This Chapter argues that by showing courts how tribes would have understood treaty language at the time of signing, tribes can successfully sue to enforce treaty provisions that may blunt the worst impacts of climate change on traditional lifeways. Because many tribal hunting, fishing, and gathering resources are disappearing due to environmental degradation, this interpretive canon may be a potent tool for tribes in climate change litigation. By underscoring Indigenous understandings of these resources' preservation in perpetuity, treaty-based litigation may force states and the federal government to protect this wildlife, even as it faces extinction fueled by climate change. Tribes may seek government removal of man-made structures that harm the environment and support for state-tribal and federal-tribal co-management of resources, among other remedies. Ultimately, by integrating Indigenous worldviews into legal arguments via this canon, tribes may convince federal courts to vindicate the rights of nature for the first time.
Section A gives background on treaty-making with Native nations, tribal litigation against states and the federal government, and the Indian canons of construction. Section B shows how the third canon played a critical role in the long-running United States v. Washington (Culverts Case) litigation and Supreme Court treaty cases, which provide precedents for tribes' climate change suits. Section C surveys how tribes have brought climate-related suits against state governments and the federal government in the past two years. It suggests that tribes should explicitly invoke the third canon in suits addressing megafires, drought-stricken rivers, and fossil fuel pollution plaguing tribal lands. Section D addresses counterarguments and illustrates how this canon will effectively defend tribes' rights, even as available resources are rapidly disappearing due to climate change.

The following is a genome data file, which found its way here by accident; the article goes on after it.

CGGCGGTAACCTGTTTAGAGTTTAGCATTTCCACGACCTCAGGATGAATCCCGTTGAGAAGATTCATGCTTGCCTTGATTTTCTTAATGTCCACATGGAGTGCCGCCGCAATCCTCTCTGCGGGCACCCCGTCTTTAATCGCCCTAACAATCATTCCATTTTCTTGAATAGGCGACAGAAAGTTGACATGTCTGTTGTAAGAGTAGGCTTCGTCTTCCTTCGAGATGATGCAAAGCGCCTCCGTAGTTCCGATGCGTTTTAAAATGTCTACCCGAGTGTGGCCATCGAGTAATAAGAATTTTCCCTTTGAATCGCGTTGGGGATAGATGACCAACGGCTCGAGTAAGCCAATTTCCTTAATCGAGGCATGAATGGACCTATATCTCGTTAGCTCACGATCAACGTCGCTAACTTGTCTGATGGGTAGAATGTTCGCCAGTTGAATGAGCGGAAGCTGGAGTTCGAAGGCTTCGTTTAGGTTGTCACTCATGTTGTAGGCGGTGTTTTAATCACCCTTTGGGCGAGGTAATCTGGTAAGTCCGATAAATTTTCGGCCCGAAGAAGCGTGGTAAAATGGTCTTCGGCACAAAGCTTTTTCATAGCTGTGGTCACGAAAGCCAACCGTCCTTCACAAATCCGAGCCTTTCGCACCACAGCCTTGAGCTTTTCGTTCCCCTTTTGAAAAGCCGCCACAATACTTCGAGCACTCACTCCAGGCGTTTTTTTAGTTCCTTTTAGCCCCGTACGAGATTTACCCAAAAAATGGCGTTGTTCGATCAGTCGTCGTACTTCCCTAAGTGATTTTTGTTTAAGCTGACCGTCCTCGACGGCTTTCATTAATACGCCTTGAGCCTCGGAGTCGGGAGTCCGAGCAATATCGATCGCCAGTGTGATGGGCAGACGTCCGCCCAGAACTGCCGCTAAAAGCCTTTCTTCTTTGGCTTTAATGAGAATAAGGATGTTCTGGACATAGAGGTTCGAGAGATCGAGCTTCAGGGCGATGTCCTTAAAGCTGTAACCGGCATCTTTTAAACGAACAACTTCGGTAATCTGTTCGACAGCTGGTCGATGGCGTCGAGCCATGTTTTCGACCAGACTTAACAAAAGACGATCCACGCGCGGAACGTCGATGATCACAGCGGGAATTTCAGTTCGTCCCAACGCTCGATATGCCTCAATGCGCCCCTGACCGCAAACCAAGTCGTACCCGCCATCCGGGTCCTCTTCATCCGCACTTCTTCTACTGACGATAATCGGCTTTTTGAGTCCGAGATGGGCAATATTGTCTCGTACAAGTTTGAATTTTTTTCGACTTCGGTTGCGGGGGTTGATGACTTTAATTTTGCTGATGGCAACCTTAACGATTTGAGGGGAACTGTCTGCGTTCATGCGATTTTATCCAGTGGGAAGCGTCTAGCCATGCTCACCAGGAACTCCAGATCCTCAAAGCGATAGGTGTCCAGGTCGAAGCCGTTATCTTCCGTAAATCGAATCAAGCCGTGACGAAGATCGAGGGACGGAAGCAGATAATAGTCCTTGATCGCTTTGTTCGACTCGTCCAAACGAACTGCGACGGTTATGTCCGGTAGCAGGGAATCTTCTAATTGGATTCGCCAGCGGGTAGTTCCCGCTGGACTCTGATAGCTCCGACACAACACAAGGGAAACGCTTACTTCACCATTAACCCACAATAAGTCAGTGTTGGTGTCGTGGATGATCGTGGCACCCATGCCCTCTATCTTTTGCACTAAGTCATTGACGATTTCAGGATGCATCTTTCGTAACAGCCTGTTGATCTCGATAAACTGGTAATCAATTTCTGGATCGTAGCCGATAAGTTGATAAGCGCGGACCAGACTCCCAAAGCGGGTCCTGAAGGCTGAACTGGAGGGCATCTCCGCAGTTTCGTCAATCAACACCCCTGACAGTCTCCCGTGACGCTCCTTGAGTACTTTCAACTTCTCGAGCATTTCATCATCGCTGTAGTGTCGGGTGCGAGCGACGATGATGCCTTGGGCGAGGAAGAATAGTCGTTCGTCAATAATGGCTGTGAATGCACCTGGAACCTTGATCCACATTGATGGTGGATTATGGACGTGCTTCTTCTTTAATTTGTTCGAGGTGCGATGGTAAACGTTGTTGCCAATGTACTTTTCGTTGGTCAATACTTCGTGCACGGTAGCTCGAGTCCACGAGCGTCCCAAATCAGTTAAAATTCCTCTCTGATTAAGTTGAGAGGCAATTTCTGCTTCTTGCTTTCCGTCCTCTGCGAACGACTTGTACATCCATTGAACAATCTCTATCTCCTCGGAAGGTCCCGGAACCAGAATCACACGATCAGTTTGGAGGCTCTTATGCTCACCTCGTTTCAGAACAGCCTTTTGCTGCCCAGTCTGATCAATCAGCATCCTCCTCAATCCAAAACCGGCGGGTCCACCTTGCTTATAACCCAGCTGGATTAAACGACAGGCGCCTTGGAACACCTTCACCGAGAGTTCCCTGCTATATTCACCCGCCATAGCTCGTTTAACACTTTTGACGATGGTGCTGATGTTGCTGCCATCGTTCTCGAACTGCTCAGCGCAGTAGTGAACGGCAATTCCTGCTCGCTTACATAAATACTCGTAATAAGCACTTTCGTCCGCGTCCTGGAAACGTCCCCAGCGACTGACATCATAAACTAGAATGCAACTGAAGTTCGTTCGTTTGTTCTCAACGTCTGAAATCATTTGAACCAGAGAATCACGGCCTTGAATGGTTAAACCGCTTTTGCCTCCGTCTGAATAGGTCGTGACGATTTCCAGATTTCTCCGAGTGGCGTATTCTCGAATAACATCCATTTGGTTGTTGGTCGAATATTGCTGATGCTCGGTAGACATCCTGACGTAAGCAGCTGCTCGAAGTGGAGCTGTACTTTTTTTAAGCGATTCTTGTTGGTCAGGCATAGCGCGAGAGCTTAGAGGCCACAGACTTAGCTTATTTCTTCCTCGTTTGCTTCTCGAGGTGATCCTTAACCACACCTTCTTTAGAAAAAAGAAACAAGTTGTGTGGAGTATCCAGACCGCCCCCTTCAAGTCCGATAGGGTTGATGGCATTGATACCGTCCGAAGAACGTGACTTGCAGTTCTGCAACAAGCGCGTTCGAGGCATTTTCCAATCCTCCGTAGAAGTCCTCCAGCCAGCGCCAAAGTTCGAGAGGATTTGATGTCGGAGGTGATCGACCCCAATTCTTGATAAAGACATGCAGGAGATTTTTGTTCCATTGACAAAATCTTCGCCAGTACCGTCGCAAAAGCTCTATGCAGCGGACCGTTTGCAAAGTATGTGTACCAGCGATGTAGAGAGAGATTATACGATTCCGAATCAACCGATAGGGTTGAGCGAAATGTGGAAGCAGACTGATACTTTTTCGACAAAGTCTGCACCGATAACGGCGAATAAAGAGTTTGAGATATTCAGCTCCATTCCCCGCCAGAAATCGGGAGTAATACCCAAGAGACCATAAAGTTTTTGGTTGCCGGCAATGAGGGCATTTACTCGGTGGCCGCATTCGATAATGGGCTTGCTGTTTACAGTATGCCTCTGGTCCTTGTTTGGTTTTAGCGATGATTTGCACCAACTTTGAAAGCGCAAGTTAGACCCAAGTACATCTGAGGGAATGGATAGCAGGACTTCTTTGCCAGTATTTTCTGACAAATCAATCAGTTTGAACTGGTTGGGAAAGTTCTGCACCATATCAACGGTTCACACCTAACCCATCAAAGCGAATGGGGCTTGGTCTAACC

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Native nations have been at the forefront of fighting climate change. Now, tribes have brought this battle to the courtroom. Building on the Culverts Case and recent Supreme Court readings of treaty rights using the third canon, tribes can pursue litigation to reduce federal and state governments' roles in environmental degradation related to climate change. Tribes can weild the third canon creatively to argue for extending the rights of nature to resources that tribes viewed as relatives when drafting their treaties. Claims grounded in the third canon can help uphold rights that may disappear with the changing climate and may be particularly strong in cases where the federal government has assumed management over resources. Such strategies--combined with efforts outside the courtroom that strengthen tribal sovereignty, restore Indigenous stewardship, and prioritize thousands of years of land management knowledge-- will help ensure that the rivers, game, and fish continue to run as long as the sun shines.